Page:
Magazine article Modern Trader

On Entries and Exits

Magazine article Modern Trader

On Entries and Exits

Article excerpt

Entering a trade is far easier than exiting a trade, as this is when your mind is clearest. While in a trade -- be it a winner or a loser -- emotions cloud the issue. This is the strongest argument for determining before you enter why and where you'll exit. Human emotions are impossible to anticipate; therefore, a rigorous plan must be devised and strictly followed. Consistency is key.

Emphasis is on entries, but it's the exit that determines the ultimate effectiveness of the trade. Entries and exits must work in harmony. For instance, entering a trade on an 80-day breakout and exiting on a four-day breakout is incompatible.

To further demonstrate the relationship between entries and exits, we tested a longer-term system with a longer-term exit and a shorter-term exit. In addition, we tested a shorter-term system with the same exit techniques. Here are the results over 15 years of data on 20 markets:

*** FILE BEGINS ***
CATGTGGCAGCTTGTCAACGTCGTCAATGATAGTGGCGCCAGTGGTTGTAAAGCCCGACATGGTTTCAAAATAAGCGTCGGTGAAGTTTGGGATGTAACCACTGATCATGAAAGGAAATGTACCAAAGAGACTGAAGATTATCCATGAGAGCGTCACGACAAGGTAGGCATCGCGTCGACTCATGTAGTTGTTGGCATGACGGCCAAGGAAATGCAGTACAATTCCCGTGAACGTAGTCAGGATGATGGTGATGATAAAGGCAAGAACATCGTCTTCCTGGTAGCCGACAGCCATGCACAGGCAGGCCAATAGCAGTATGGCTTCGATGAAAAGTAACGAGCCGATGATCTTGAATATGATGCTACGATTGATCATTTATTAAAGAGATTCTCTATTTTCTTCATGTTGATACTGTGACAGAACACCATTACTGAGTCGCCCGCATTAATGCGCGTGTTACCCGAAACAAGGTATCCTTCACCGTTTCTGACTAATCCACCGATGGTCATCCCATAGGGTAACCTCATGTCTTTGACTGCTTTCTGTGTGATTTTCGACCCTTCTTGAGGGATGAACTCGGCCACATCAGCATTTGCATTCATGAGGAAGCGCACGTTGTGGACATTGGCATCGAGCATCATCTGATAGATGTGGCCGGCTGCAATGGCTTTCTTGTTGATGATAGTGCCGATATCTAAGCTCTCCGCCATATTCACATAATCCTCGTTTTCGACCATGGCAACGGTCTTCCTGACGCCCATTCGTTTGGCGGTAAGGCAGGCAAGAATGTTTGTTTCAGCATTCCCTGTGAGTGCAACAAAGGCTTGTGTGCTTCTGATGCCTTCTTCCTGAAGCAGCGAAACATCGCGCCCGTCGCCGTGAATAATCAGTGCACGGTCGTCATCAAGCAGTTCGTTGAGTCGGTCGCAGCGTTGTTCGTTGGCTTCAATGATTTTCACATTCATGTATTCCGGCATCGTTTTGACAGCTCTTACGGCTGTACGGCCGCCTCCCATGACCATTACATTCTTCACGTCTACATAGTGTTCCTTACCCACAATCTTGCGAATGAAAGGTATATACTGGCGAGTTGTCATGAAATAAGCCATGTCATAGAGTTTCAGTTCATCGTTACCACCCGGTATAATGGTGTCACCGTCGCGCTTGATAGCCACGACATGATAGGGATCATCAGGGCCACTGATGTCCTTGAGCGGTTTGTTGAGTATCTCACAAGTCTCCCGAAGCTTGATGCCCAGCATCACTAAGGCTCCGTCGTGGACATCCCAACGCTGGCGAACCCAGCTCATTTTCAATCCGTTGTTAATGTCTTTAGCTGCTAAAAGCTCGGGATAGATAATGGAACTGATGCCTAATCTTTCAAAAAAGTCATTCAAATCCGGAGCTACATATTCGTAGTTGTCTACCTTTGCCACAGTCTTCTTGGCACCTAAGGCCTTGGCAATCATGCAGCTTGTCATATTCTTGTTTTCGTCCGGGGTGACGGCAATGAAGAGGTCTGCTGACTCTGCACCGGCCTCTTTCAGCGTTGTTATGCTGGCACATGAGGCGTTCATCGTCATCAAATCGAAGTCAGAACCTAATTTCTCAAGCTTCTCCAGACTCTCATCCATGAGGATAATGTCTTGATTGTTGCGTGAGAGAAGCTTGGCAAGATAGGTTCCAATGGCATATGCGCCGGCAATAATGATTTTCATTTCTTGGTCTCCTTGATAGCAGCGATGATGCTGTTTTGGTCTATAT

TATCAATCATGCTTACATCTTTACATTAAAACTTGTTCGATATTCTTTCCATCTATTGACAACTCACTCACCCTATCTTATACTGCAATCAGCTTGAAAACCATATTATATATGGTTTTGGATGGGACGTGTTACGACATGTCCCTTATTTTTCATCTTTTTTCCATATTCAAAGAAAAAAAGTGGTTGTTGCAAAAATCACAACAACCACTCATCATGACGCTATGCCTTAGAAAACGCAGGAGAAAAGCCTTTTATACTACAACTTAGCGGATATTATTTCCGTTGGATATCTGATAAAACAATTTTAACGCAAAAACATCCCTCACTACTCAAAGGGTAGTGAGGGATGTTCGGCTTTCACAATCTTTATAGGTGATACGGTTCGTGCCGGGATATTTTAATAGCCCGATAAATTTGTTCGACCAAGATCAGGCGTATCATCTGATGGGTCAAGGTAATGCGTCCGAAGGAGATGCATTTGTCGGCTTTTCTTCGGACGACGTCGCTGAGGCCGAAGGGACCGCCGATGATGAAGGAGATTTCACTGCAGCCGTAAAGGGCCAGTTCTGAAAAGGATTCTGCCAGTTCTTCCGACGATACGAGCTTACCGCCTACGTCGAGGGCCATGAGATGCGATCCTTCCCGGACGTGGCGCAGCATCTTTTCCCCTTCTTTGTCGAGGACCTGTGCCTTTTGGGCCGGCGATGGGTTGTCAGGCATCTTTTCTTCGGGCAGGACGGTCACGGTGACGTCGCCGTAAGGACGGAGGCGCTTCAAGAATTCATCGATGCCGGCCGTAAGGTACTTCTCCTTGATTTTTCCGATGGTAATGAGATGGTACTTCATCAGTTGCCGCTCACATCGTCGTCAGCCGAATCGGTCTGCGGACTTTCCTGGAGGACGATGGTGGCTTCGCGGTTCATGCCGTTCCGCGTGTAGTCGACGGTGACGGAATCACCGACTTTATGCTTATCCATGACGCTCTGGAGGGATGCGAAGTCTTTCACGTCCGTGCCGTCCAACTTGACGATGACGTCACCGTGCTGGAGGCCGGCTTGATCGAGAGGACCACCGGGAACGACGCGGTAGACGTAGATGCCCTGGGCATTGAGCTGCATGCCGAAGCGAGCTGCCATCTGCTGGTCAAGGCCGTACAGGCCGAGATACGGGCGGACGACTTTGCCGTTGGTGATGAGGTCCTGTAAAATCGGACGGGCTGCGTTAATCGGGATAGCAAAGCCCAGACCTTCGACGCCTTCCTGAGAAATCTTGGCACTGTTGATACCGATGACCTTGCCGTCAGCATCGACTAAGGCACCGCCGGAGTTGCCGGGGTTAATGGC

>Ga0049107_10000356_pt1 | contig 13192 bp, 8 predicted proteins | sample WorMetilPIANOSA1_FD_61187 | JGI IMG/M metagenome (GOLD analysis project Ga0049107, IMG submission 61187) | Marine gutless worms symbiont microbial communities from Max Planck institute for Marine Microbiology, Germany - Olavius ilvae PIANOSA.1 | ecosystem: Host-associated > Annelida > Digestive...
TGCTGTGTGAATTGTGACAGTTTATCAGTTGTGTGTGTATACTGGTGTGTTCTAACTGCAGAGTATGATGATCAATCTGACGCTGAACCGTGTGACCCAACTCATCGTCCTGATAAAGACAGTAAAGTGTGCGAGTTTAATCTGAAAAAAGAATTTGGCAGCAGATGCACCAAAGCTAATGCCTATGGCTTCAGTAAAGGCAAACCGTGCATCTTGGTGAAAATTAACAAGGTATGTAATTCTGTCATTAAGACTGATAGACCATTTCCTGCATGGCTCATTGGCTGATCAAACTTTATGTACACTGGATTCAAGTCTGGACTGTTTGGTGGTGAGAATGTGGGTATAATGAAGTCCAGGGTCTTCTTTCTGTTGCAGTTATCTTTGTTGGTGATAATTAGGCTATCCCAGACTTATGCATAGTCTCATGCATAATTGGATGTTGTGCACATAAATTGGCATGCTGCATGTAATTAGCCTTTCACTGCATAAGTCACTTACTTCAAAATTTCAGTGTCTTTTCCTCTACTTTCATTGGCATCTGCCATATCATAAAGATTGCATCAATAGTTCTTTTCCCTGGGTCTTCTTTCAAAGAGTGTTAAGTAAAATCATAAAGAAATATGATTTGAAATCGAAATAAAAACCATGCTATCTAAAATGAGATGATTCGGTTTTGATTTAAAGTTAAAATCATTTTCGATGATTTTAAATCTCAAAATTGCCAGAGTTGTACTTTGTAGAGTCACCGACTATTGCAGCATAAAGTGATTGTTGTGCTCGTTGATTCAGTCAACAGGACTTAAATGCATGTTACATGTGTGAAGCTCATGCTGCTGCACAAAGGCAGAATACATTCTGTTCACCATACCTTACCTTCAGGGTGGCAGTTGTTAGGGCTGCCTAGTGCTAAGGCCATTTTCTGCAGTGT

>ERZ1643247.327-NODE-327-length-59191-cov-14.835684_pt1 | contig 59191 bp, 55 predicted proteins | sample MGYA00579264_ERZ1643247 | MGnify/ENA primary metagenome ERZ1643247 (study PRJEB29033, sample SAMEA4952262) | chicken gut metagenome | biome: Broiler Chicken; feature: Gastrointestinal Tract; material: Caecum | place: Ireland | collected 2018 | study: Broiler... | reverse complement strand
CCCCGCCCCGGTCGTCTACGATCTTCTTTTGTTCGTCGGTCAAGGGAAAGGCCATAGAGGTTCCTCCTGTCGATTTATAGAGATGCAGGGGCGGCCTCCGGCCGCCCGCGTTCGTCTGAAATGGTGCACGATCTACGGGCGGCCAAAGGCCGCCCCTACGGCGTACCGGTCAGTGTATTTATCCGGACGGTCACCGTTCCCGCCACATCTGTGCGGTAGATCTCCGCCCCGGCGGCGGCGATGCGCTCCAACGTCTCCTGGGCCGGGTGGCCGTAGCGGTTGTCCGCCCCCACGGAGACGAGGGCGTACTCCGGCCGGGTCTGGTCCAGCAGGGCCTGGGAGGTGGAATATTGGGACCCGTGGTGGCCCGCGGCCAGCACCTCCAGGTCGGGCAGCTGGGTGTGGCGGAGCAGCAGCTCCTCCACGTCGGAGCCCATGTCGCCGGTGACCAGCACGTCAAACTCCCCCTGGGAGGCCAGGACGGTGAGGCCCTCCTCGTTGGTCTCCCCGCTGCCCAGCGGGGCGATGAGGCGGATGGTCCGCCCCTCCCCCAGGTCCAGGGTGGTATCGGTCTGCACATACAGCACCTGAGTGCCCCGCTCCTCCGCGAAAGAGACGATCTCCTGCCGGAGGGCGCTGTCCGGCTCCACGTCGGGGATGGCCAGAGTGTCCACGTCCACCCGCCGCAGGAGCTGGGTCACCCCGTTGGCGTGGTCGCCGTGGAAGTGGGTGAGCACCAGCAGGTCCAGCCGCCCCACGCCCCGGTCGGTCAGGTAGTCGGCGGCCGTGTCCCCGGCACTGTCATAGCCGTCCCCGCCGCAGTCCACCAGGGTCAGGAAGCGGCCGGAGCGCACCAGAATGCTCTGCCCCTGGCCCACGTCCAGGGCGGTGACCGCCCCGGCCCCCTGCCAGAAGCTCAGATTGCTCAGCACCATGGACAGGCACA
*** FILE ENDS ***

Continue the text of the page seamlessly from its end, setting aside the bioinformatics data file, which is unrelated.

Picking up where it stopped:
Long-term entry/long-term exit
Net Profit/loss                  $32,006
Max drawdown                    -$51,967
Trades                               167
Long-term entry/short-term exit
Net profit/loss                  -$6,045
Max drawdown                    -$16,587
Trades                               423
Short-term entry/short-term exit
Net profit/loss                   $37,184
Max drawdown                     -$45,234
Trades                              1,991
Short-term entry/long-term exit
Net profit/loss                   $29,681
Max drawdown                     -$64,952
Trades                                209

The types of exit techniques in the top 10 systems table are as diversified as the entries and fall basically into the following four categories:

1) Self-correcting: The exit criteria are the opposite of the entry criteria, and the exit constitutes an entry itself. …

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